Predatory Depositor
Predatory Depositor   |     |   Comment #24
NFCU will lock the rate and term upon processing. They did it for me on my recent IRA allowing up to 6 weeks for the IRA check to arrive at NFCU. Once the check arrived it was date stamped then starting earning interest from that day forward. It took about a week for the account to finally post online with the deposit showing and date NFCU received the deposit.
Bozo   |     |   Comment #25
Predatory Depositor (re comment # 24): This is an excellent bit of information. It was not at all clear from the website, so your experience is valuable, to say the least.

Query: did you get the rate lock in writing, or was it just "verbal"? Also, does your "upon processing" mean "upon application" for the transfer?
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Predatory Depositor
Predatory Depositor   |     |   Comment #27
#25 the rate lock was verbal from 3 different customer reps, i recorded the convo. and the convo was recorded on their side as well. Just get a good rep and question it all, if you don't get the answers you want elevate it to a supervisor and push the point/get names. Re processing as soon as NFCU gets the mail from your FI with the check in it they date stamp it(day of postal delivery) then it might take the back office a week/ten days to create the account and post the funds so you can see it all online.
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Say What?
Say What?   |     |   Comment #30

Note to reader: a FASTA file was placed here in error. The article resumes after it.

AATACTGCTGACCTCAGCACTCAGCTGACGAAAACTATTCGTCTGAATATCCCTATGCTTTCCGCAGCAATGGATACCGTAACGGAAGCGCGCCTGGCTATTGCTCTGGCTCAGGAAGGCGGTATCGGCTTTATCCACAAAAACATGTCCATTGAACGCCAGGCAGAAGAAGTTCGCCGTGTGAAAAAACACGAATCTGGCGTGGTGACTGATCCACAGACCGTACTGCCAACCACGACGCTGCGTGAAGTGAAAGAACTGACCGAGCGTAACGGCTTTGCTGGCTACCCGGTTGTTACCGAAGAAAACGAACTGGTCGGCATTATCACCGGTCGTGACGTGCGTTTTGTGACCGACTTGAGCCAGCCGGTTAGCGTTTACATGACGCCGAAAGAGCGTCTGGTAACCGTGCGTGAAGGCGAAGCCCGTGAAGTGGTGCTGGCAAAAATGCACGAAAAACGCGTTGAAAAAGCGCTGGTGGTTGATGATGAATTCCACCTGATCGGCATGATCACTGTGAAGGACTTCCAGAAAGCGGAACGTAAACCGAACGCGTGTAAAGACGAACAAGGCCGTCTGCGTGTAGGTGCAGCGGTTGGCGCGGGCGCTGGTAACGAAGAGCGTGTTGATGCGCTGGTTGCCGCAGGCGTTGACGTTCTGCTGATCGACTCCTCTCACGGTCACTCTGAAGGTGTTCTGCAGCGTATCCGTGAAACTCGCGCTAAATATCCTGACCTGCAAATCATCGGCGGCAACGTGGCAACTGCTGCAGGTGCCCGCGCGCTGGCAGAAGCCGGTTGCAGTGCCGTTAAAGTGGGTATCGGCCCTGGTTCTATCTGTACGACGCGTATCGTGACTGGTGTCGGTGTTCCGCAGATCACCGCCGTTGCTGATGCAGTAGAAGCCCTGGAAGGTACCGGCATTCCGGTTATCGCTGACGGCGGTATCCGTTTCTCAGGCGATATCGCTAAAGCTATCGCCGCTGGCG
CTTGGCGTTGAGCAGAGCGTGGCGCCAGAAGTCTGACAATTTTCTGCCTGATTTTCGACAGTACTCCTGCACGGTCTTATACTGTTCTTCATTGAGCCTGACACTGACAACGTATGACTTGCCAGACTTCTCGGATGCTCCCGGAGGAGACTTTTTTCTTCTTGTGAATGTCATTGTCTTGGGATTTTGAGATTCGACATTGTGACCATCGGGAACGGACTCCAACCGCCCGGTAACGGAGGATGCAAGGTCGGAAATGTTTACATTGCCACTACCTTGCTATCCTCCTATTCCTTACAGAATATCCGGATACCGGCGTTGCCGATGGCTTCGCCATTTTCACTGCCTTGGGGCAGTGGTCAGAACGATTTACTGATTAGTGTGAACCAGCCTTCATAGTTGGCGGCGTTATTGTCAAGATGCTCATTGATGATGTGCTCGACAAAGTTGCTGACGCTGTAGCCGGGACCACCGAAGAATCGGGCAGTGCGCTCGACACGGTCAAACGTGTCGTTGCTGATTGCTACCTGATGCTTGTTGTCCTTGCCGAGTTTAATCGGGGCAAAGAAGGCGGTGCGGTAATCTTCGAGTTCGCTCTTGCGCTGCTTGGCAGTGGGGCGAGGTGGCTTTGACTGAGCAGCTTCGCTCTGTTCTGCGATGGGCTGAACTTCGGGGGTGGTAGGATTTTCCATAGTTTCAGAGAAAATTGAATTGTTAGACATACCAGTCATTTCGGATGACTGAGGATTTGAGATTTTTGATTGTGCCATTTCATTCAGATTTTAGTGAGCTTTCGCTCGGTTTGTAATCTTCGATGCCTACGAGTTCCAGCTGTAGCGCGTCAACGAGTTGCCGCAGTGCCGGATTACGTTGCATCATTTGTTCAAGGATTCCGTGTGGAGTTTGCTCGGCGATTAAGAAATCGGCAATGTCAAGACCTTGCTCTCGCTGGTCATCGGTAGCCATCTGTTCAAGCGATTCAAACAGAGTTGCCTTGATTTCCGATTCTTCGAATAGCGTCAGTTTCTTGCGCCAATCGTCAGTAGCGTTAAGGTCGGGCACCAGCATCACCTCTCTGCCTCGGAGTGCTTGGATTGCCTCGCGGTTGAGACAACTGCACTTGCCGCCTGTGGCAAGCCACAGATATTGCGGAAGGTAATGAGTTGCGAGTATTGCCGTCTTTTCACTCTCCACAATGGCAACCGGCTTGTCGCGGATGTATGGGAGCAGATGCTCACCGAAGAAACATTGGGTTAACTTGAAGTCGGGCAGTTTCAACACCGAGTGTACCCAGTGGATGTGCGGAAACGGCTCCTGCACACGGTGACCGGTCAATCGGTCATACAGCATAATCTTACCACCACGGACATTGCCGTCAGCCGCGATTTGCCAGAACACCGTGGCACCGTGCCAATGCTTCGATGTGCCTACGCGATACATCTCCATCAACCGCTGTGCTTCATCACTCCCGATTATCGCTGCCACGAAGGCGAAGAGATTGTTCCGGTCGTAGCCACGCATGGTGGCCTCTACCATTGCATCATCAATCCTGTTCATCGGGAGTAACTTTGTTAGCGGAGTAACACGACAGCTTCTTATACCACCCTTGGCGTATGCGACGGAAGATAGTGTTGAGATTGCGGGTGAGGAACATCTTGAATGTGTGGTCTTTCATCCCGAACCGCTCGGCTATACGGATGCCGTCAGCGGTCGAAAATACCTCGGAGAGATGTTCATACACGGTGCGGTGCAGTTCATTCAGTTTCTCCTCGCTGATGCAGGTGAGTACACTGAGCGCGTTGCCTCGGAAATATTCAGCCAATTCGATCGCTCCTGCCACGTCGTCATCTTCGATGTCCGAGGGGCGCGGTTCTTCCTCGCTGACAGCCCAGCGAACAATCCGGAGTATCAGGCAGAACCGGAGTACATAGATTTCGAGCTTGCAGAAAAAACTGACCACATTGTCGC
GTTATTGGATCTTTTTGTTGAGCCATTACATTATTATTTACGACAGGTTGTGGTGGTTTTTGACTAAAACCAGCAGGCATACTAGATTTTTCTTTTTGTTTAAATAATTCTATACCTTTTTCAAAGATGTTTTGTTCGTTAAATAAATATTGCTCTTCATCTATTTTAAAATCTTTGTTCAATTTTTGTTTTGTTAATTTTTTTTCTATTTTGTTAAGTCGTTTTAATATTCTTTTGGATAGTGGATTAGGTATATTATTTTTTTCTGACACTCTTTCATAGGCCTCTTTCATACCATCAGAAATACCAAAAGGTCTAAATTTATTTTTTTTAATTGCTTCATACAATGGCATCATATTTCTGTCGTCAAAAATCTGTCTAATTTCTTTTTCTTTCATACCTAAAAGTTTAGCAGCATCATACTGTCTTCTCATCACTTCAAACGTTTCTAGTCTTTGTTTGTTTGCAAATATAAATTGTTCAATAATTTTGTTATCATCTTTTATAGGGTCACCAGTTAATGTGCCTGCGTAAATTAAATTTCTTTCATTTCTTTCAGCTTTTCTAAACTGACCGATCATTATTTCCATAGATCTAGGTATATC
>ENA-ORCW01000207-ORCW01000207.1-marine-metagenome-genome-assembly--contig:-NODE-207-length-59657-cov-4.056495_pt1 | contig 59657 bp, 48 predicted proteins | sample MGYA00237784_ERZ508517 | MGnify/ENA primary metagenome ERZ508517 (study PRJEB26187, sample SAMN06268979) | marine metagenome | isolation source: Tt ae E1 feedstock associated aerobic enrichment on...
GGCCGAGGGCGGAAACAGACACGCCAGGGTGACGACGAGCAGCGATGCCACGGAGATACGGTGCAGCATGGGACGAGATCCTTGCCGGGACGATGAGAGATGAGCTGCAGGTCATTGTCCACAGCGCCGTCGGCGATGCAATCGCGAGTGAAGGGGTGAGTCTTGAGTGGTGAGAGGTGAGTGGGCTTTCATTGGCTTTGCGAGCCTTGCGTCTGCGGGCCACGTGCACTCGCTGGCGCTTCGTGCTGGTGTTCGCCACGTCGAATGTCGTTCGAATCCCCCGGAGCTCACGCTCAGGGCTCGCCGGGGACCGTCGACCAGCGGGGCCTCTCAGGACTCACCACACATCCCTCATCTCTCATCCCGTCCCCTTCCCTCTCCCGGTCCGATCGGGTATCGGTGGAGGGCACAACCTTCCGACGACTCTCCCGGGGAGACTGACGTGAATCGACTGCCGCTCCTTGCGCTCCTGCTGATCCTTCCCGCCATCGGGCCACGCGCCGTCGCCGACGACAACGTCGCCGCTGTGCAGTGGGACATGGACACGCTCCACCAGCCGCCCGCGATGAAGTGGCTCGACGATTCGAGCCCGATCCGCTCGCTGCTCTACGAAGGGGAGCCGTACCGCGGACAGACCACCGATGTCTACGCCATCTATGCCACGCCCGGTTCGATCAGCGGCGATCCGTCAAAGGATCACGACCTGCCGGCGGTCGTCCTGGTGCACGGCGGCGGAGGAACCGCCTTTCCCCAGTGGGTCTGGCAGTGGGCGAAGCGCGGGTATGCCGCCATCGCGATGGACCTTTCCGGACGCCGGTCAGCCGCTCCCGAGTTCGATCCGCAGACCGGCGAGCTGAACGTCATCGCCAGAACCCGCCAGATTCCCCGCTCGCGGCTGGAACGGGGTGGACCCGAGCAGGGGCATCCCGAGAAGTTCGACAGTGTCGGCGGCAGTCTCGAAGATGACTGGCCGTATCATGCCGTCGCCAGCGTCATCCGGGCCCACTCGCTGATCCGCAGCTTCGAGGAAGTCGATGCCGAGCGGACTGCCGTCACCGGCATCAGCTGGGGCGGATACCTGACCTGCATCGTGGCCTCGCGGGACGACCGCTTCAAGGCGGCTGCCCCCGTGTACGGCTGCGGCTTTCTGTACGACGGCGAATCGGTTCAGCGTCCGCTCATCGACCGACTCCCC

Unless there's a rate lock for the IRA CD, it's just easier to put the funds in an IRA savings account first. This just makes it a lot easier to move the funds somewhere else if the deal no longer exists by the time the funds get there. I haven't had to do this yet, but I've come close a couple of times.
Predatory Depositor
Predatory Depositor   |     |   Comment #22
I opened up a 37 month IRA CD earlier this year with NFCU. I opened it up over the phone and stated I had a family member that was in the navy retired. No verification was needed and the account was opened up over the phone. The phone reps have the ability to push an account open if they want without any additional verification needed for military association. Talk to the rep and develop a friendly conversation with them and it should all go thru without verification.
CdBob   |     |   Comment #31
I called today and they opened this 3% 37 month traditional IRA CD, and funded it with all the earned interest from another traditional IRA CD that I have with them at a lower rate. Nice!
Navy has been the best over the years that I have dealt with them!
Peachy   |     |   Comment #32
For those who got the 3.75% IRA a while back, not much need for this, as this is only 3%, so funds should go to the 3.75% CD, and it'll extend only about 8 months after the 3.75% expires. If it was longer, perhaps. But since IRA money is a pain in the butt to transfer I don't see it as worth it for only 8 more months. For someone who didn't get the 3.75% back then, I suppose it's okay. For those who got the 3.75%, best to get a longer-term one, or wait until about 6-12 mos before the 3.75% expires, to see if Navy pops up with anything then.